Miami-Dade County

See inspiration for Angelou’s poetry at historic Overtown rooming house

Tucked into the Miami neighborhood of Overtown is the Historic Ward Rooming House. It was where blacks and Native Americans could stay, and sleep safely, during the segregation era.

It is fitting that Historic Ward Rooming House, a restored and historically designated building, should serve as the gallery for art that once lined the walls of Maya Angelou’s home.

Angelou, acclaimed American poet, storyteller, activist and autobiographer, was born three years after Shaddrack and Victoria Ward built the Ward Rooming House in 1925. Angelou died in 2014.

Now you can see some of the inspiration for her poetry at “The Art of a Caged Bird Singing: The Personal Art Collection of Maya Angelou,” open until Sept. 3. The event is presented by Hampton Art Lovers.

One highlight of the exhibit is drawings and paintings by artist Tom Feelings, a friend of Angelou’s for many years. His work is lovingly inscribed for her.

The gallery also includes an exhibit of the photographs of Brooklyn’s Phillip Shung, who has traveled extensively to discover “connections across the French colonies and the human capital that was plundered in the creation of the Francophone world.”

“Hampton Art Lovers is honored to showcase the artwork that adorned Maya Angelou’s home and inspired her poetry, including ‘Langston Hughes: Sunrise is Coming After Awhile, Poems Selected by Maya Angelou’ Silkscreens by Phoebe Beasley,” said Darryl Neverson, co-founder of Hampton Art Lovers.

“And what a treat to be able to add in the works of photographer Phillip Shung. The French colonial influence is explored through the lens of the exceptional eye of Shung. Art aficionados will see how Senegal, Haiti and New Orleans share a culture, people, and food that are connected in distinct ways.”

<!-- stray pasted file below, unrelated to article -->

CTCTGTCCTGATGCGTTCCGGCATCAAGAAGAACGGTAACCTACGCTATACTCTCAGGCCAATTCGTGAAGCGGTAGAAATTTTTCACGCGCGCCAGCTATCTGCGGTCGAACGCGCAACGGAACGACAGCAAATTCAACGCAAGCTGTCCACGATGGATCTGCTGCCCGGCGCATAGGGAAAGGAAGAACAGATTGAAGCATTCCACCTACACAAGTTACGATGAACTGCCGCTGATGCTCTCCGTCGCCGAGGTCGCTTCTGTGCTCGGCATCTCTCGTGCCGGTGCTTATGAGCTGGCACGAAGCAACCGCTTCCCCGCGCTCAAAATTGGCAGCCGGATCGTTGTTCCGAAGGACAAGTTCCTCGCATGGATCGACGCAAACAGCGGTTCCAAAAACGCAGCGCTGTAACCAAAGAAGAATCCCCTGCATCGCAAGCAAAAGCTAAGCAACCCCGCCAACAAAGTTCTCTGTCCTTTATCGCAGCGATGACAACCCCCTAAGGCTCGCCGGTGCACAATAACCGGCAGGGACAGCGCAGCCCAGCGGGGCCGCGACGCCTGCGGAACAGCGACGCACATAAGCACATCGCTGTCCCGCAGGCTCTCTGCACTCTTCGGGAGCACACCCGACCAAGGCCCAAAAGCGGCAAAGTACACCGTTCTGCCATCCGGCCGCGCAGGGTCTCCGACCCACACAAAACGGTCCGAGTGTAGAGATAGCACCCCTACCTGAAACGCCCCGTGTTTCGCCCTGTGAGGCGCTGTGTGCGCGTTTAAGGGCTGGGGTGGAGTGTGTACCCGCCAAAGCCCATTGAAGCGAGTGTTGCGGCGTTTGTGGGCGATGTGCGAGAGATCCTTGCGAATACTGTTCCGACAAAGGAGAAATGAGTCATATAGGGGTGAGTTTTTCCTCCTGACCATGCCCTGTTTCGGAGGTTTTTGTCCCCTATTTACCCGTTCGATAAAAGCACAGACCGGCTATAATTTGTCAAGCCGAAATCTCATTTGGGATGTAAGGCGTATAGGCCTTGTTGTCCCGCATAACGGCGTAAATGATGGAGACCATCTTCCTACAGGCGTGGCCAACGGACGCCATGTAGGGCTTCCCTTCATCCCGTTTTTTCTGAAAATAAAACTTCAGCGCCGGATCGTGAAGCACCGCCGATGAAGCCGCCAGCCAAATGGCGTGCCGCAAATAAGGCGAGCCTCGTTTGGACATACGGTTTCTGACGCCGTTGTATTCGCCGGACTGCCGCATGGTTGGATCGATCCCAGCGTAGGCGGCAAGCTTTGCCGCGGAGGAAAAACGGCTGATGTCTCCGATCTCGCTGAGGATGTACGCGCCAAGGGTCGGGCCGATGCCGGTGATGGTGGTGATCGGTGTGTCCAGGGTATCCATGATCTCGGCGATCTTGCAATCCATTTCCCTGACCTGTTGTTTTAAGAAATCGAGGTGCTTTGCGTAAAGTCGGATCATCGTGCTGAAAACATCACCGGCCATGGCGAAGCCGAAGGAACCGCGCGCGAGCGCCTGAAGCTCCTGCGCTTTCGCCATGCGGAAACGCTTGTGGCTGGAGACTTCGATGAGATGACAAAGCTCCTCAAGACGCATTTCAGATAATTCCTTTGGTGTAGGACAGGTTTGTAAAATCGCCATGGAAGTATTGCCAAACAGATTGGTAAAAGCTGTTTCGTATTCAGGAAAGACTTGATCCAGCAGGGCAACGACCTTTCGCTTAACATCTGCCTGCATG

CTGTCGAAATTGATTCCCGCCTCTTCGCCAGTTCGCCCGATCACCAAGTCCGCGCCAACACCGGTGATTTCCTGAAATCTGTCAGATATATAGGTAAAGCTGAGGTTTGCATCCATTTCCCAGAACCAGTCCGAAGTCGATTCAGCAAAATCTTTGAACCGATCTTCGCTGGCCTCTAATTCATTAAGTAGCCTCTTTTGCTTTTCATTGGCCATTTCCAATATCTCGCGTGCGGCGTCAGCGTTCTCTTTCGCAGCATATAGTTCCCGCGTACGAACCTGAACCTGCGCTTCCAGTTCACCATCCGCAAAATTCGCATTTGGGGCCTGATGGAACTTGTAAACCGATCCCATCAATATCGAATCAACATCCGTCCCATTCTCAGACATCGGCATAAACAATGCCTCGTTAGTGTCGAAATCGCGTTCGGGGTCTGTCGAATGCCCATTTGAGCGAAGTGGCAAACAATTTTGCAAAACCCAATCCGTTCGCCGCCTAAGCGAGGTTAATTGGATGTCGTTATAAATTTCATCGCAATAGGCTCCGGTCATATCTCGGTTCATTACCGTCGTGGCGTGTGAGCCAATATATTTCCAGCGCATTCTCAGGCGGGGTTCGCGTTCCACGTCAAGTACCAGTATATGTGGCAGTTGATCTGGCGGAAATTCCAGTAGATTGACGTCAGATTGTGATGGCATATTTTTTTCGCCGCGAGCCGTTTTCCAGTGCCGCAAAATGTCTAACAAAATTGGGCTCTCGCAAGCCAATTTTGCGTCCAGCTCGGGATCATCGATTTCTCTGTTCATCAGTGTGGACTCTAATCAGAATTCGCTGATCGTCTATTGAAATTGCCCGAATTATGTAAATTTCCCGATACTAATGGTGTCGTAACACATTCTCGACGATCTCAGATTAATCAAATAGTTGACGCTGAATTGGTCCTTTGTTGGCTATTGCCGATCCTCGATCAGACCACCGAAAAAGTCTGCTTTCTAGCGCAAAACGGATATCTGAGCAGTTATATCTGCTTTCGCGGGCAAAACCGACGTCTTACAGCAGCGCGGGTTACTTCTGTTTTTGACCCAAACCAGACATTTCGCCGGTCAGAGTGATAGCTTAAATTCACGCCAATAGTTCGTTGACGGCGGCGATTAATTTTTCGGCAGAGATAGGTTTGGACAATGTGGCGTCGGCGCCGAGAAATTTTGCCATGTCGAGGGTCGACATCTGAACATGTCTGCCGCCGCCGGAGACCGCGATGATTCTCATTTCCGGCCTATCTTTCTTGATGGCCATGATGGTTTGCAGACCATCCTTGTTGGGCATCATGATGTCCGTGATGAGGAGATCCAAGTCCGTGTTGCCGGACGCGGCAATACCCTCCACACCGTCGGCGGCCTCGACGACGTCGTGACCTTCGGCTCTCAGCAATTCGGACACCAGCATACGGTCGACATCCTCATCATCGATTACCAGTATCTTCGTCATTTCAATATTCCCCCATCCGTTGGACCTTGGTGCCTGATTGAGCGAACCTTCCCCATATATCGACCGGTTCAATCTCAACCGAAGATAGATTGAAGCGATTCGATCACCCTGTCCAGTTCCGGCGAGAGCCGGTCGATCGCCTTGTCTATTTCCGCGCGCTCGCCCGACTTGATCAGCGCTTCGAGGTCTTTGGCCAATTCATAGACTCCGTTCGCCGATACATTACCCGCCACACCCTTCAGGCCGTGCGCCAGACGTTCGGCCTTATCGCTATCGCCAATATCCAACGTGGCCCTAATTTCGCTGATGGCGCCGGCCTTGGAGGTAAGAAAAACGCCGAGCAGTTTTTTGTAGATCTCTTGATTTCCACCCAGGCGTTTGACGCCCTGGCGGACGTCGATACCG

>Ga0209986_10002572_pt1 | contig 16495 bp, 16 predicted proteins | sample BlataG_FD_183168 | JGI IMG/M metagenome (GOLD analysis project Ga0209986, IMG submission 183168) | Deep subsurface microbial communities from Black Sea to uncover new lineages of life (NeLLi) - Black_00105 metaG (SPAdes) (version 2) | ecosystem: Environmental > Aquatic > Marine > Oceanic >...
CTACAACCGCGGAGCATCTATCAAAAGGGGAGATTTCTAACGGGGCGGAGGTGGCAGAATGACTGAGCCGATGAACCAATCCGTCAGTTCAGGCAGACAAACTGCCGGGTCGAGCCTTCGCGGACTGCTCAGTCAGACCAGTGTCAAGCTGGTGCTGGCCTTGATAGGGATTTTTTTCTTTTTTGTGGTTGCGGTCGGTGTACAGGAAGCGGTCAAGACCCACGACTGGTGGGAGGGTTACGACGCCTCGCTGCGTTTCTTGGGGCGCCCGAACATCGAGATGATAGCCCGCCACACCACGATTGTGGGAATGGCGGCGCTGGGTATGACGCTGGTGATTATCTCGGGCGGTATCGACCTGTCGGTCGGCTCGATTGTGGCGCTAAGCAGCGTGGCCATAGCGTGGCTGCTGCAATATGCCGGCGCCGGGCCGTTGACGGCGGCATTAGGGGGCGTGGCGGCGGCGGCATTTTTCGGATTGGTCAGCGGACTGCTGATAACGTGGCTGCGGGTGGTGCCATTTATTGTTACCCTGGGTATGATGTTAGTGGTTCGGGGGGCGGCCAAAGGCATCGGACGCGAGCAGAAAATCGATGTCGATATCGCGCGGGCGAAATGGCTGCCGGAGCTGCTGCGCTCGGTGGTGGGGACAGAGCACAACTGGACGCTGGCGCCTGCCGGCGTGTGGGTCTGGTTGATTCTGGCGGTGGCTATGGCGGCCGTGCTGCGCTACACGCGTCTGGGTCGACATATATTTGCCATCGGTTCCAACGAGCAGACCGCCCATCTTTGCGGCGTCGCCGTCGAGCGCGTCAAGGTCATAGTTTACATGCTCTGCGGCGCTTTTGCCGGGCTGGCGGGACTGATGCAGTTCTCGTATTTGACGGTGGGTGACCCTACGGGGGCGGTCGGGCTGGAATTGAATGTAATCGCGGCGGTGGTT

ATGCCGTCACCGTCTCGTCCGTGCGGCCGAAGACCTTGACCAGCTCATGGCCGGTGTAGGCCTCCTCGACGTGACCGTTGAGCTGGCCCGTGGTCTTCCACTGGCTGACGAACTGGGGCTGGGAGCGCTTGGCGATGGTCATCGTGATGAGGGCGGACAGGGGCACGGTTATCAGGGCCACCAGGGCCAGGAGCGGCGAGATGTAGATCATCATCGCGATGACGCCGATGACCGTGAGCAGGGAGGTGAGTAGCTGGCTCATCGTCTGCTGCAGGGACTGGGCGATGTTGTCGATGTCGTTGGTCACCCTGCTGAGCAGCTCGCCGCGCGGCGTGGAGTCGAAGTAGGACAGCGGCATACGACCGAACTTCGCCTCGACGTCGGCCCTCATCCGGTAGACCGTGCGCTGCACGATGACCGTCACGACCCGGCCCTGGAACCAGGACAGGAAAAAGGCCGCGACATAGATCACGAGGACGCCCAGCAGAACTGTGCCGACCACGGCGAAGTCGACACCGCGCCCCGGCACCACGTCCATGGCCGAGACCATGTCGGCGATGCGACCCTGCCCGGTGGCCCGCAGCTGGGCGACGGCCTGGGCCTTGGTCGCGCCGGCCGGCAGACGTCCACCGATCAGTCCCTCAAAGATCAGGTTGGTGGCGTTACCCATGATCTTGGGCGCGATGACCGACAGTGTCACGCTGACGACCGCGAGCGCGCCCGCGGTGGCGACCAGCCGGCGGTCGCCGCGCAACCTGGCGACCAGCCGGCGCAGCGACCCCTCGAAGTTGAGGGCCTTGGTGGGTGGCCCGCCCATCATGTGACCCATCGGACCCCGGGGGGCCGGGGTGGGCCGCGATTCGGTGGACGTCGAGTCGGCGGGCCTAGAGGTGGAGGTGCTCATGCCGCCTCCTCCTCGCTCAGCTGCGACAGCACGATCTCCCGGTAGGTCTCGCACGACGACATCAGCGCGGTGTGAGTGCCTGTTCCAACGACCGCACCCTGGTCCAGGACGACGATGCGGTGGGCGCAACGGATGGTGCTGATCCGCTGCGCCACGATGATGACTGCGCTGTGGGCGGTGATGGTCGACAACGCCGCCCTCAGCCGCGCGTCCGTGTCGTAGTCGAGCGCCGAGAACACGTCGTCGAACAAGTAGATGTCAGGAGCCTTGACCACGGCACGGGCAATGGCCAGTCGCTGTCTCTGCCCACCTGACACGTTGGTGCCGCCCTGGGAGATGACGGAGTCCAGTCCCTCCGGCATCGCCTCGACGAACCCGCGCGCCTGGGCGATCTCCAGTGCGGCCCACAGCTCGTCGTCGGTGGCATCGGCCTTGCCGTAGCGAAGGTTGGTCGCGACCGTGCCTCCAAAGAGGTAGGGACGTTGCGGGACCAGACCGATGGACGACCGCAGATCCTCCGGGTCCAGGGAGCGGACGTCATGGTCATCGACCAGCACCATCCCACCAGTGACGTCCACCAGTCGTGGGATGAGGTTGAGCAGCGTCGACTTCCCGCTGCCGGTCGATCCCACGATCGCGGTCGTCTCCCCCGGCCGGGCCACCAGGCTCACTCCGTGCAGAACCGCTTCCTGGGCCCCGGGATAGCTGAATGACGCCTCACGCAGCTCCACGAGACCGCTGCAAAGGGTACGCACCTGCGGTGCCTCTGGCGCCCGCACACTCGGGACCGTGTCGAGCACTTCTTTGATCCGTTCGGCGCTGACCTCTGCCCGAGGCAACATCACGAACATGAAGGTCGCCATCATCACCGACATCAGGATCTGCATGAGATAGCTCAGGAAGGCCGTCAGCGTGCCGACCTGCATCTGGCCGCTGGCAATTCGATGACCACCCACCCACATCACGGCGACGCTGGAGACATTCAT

Shung’s exhibit is titled “FrancoFiles, Code Noir: A Visual Exploration of Negritude in New Orleans, Haiti and Senegal.”

Sponsor of the show is the Southeast Overtown Park West Community Redevelopment Agency. Neil Shriver, SEOPW CRA executive director, said, “this exhibit is a preview of Overtown once again becoming a global destination of unique culture, history, and entertainment.”

“Historically referred to as ‘Harlem of the South,’ Overtown was once renowned as the center of black culture and entertainment for the South, reflecting the energy of the community that found expression in the many cultural forms that existed there such as theatre, music, art, and food,” Shriver said.

The Historic Ward Rooming House, at 249 NW Ninth St., is one of the last buildings still standing from that time. Visiting the gallery is free. You can RSVP for a ticket at Learn more at


The active South Florida Writers Association held its annual installation of officers and board of directors at the Pinecrest Library with former Pinecrest Mayor Cindy Lerner as installing officer and keynote speaker.

Lerner talked about the importance of civic engagement including voting, getting involved in local issues and running for elected office.